Tobacco Ads: Impacting Teens
It is no secret that smoking and the use of tobacco is a hot topic here in the United States. It is a subject that is at the forefront of many conflicts and debates. Even more pressing is the topic of tobacco use by the country’s youths. Smoking is a personal choice afforded to all, but how much influence does advertising have on an individual; especially young adults and teenagers.
The Methods of Big Tobacco Advertising
Throughout the last 50 years tobacco has been one of the most heavily marketed products in the United States. Although usage rates have gone down over the years the amount spent by corporations on advertising has gone up significantly. In 2005 the tobacco industry spent $13.5 billion on advertising alone. Over the course of the century the tobacco industry has built an advertising giant that encompasses all media outlets, even with the restrictions that have now been placed on the business.
Starting in the 1950’s tobacco ads could be seen on virtually every TV station. By the 1970’s the tobacco industry was heavily involved in corporate sponsorships for major athletic franchises. Ads could be seen on billboards, in magazines, and on TV promoting tobacco products.
In 2010 Congress granted The Food and Drug Administration the power to severely restrict the advertising methods of the $89 billion industry. The reasoning behind these acute restrictions: to protect the children, or as Howard Koh, the Assistant Secretary of Health, put it, “…to prevent our children from becoming the next generation of Americans to die early from tobacco-related illnesses.”
Why is there such an emphases put on protecting children and teens? The answer is that they are much more susceptible to repeated advertisements.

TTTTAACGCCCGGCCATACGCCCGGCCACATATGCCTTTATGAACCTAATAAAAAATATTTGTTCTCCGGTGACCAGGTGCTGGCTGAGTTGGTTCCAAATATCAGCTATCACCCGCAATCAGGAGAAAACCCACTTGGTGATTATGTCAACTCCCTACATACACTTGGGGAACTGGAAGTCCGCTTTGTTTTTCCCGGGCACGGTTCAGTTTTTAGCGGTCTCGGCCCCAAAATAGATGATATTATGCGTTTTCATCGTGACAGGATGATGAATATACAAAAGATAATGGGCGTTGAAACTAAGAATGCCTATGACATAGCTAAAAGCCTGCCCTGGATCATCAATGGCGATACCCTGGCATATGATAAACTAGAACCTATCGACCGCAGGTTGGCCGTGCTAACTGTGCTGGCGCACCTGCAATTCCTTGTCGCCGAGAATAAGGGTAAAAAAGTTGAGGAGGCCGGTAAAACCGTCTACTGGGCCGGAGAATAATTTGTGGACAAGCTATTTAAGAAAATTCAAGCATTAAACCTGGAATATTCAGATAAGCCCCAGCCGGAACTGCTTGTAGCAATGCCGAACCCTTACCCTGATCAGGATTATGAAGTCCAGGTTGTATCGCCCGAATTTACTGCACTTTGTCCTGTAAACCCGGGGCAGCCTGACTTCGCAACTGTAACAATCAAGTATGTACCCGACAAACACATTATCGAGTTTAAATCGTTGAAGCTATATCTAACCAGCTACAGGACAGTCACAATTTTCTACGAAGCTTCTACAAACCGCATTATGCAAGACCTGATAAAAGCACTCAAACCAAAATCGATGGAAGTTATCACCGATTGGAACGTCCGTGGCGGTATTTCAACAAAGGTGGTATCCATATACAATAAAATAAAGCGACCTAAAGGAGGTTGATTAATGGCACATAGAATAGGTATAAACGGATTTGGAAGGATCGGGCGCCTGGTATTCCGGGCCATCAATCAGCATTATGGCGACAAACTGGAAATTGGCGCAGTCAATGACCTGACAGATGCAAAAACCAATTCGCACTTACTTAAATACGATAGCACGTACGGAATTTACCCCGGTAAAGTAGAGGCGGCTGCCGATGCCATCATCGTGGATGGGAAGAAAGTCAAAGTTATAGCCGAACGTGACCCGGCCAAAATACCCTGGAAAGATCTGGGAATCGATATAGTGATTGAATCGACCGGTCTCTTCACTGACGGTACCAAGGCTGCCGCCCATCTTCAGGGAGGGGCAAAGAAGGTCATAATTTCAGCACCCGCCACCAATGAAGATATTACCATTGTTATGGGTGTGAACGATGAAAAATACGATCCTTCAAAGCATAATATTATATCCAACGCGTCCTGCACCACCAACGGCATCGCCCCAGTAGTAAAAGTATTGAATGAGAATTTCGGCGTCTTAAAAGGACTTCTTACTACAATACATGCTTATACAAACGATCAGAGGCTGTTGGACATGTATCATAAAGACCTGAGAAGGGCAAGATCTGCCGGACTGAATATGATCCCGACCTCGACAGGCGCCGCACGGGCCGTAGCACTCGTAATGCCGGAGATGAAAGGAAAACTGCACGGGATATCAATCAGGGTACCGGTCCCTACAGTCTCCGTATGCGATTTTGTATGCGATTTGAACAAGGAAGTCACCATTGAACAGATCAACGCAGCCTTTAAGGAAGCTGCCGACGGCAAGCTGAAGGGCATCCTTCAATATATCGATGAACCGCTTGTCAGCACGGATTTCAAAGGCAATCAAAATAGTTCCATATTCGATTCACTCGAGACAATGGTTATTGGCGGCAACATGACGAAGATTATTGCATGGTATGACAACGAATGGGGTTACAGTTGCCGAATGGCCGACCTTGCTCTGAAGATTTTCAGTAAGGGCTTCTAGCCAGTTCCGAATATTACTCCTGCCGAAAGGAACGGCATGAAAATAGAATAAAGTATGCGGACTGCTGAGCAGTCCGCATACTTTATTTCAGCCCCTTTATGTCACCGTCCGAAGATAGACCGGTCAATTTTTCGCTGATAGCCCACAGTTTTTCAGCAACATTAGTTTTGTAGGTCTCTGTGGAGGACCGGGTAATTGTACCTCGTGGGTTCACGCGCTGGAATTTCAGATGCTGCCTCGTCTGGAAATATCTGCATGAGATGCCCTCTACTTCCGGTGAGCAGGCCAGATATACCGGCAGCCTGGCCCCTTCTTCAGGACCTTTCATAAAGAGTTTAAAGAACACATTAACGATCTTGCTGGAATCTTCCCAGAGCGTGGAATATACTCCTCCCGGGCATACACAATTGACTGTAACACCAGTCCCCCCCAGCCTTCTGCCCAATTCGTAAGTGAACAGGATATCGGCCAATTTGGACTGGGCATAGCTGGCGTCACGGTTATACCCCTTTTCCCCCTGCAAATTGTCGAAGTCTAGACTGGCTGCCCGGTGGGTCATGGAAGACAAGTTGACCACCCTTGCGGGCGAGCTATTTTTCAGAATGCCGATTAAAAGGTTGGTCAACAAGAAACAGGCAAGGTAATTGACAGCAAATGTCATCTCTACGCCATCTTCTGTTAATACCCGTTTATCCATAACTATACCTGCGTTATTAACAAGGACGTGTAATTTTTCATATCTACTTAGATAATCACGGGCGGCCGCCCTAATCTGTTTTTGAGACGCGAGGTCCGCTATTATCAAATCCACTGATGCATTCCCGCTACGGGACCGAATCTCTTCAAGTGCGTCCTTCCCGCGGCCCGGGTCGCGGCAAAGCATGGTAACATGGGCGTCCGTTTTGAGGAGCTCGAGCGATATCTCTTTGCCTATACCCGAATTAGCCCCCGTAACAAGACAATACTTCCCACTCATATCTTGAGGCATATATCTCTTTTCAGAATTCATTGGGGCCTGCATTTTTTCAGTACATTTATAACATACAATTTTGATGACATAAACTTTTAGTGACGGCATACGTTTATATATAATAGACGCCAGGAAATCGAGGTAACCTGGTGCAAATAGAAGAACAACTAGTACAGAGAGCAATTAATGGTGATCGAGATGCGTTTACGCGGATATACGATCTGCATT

Advertising Effects on Teens
A study performed in Germany followed 2,100 public school students ranging in age from 10 to 17 years old. After being shown 12 ads, 6 for cigarettes the rest for candy, phones and other products, they were asked to recall the ads and their corresponding products. It was found that 13% of the participating students began smoking within 9 months of being shown the ads. It was also found that the number of tobacco ads that were shown to an individual directly increased the likelihood that he/she would begin smoking. The study concluded that the more a teen is exposed to tobacco ads the more that teen is likely to begin using the products. Although these results leave one with a negative connotation of advertising, it was also found that anti-smoking ads have a greater impact on teens and adolescence.
Marketing used to promote tobacco education has been proven to be effective in reducing the number of younger generational smokers, hence the decline in smokers over the years. It can also be argued that safer alternatives, such as the electronic cigarette, paired with positive advertising will help to reduce the amount of younger smokers, and as a result decrease the chances of disease as these generations mature.
In the end, smoking is a personal choice that must be left up to the individual. Yet, proper education and safer alternatives can lead teens to make more edified decisions. Tobacco companies have the right to advertise their products, however, America has the responsibility to protect and inform its youth.